The 2016 RNC was celebratory and friendly, both online and off

The vitriol and bigotry on Twitter didn’t spill into the streets of Cleveland.

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    Donald Trump has, whether knowingly or not, tapped into some deep-seated bigotry still lurking just beneath the surface of this country. I do not know if Trump agrees with the openly racist people he retweets or if he's merely aping the language and memes of the alt-right for political gain. As many have discovered, though, Trump's most vocal supporters on Twitter are often unabashedly anti-Semitic, homophobic, sexist and racist. The question for me as I prepared for the 2016 Republican National Convention was, would these newly invigorated hate groups suddenly feel as safe expressing themselves face-to-face as they do online?

    I'm happy to report the answer is no -- mostly, anyway. The 2016 RNC certainly wasn't without incident or ugliness, but by and large the crowds were peaceful and respectful, and the hate groups did not find the Republican Party waiting for them with open arms in Cleveland.

    Gallery: The 2016 Republican National Convention in pictures | 34 Photos

    Using a tool called Hyp3r, Engadget collected every tweet and Instagram that was geotagged from the official convention venues. We scoured the data looking for slurs, overtly racist language and echoes (more on those below) and came up empty. Hyp3r pulls in tweets from only users with the location enabled on their devices, so it's not a comprehensive collection of 140-character missives, but our data suggest that Trump's white-supremacist contingent didn't make it to the convention floor. Or, at the least were very discreet about their more radical beliefs.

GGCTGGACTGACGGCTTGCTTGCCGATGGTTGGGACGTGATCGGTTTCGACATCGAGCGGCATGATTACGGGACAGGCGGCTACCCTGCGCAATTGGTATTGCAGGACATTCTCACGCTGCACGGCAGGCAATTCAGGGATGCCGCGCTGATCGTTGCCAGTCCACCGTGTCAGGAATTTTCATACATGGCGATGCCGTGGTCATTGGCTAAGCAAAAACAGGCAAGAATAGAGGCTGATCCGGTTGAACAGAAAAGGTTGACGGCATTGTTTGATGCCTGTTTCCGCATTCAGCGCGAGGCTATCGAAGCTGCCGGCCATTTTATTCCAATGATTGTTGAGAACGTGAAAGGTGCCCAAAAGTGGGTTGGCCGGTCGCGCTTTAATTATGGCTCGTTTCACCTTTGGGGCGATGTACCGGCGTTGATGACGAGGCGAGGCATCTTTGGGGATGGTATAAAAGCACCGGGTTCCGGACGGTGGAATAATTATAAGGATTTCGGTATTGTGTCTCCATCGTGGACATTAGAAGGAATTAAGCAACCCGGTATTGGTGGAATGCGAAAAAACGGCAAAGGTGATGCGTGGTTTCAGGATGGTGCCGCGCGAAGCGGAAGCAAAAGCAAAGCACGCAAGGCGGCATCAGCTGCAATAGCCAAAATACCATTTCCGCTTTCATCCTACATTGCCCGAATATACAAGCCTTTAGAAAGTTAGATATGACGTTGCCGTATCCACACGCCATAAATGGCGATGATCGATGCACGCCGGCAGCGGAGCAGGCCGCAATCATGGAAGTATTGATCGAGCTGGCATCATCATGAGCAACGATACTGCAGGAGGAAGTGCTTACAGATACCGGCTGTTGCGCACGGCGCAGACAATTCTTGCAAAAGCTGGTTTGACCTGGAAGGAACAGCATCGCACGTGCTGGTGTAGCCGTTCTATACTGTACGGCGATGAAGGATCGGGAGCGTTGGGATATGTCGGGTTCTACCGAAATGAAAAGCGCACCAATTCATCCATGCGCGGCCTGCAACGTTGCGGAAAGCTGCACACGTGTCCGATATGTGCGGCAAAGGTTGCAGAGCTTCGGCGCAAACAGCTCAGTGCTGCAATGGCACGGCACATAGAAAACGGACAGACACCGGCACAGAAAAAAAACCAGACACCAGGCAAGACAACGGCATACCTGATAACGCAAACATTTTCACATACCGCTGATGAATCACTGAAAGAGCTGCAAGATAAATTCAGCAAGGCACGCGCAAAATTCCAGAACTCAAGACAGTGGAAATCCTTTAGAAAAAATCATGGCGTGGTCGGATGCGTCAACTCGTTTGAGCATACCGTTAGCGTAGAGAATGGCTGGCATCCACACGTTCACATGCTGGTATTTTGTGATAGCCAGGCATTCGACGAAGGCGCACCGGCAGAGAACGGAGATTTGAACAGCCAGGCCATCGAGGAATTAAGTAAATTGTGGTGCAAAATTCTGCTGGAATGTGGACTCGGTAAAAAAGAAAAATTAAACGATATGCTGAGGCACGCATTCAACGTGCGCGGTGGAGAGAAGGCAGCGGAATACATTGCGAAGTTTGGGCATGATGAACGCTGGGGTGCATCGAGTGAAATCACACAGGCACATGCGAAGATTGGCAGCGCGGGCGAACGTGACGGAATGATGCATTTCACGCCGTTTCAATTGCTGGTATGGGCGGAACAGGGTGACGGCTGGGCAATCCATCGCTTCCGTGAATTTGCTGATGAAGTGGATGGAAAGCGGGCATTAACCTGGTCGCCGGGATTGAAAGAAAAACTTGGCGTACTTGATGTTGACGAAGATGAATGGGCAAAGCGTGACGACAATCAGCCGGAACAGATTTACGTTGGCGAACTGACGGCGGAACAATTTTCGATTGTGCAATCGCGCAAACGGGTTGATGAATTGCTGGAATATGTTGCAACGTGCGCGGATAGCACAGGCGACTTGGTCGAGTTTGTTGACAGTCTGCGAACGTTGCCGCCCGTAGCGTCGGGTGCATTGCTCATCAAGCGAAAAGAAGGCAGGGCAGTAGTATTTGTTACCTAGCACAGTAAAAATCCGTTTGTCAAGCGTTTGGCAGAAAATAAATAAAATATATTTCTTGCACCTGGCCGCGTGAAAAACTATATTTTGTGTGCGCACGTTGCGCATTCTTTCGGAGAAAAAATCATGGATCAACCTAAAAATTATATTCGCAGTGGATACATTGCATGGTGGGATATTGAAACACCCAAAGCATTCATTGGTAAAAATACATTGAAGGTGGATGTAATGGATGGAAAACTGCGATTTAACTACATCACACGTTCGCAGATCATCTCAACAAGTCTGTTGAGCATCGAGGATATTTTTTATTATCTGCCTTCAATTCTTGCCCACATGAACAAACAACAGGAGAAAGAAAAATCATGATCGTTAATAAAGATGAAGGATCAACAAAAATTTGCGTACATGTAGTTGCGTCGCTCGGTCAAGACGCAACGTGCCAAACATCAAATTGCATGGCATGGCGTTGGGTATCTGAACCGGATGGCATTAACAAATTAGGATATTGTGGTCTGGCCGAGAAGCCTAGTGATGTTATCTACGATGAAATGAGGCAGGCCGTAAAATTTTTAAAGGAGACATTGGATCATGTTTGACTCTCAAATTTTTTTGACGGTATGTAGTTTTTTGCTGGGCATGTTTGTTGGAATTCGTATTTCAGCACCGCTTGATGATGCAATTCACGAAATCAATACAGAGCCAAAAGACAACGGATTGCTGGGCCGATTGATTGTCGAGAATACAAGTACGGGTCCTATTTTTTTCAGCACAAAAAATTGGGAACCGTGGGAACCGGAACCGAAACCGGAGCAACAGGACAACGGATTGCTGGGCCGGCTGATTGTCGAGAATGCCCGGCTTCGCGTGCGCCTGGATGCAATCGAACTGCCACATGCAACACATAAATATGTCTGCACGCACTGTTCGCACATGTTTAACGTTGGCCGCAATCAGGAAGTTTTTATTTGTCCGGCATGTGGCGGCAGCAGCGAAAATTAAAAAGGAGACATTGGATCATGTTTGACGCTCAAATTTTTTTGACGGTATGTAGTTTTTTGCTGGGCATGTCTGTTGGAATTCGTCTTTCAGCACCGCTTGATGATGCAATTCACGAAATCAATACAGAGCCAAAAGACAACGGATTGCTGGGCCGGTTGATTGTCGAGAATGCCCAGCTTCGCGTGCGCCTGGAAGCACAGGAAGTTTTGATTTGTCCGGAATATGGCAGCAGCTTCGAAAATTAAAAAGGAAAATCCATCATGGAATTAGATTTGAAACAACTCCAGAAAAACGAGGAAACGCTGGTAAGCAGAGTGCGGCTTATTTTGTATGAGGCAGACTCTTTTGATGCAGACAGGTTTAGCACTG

On Twitter, white supremacists can hide behind the anonymity of their screen name and use an obscure marker called an echo -- literally just a series of parenthesis ((()) -- to target people for an army of trolls. Sometimes those attacks are just insults and memes, but they sometimes turn violent. Countless people have received death threats, especially Jewish journalists. I'm not even Jewish and even I have even been on the receiving end of threats and harassment after tweeting unflattering things about Donald Trump. Multiple times I've been told I would soon find myself in an oven.

    In person, though, such overt racism is considered deeply taboo. Indeed, expressions of these sentiments at the convention, both in person and on social media, appeared to be few and far between. And they were often quickly snuffed out. Republican Congressman Steve King of Iowa found himself on the receiving end of criticism from both sides of the aisle after he suggested on MSNBC that nonwhites had contributed little to civilization. And Illinois delegate Lori Gayne had her credentials stripped after she posted a photo of a police sharpshooter with the caption "Our brave snipers just waiting for some N**** to try something. Love them" on Facebook.

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    Supporters watch Donald Trump speak on a giant screen outside the Quicken Loans Arena.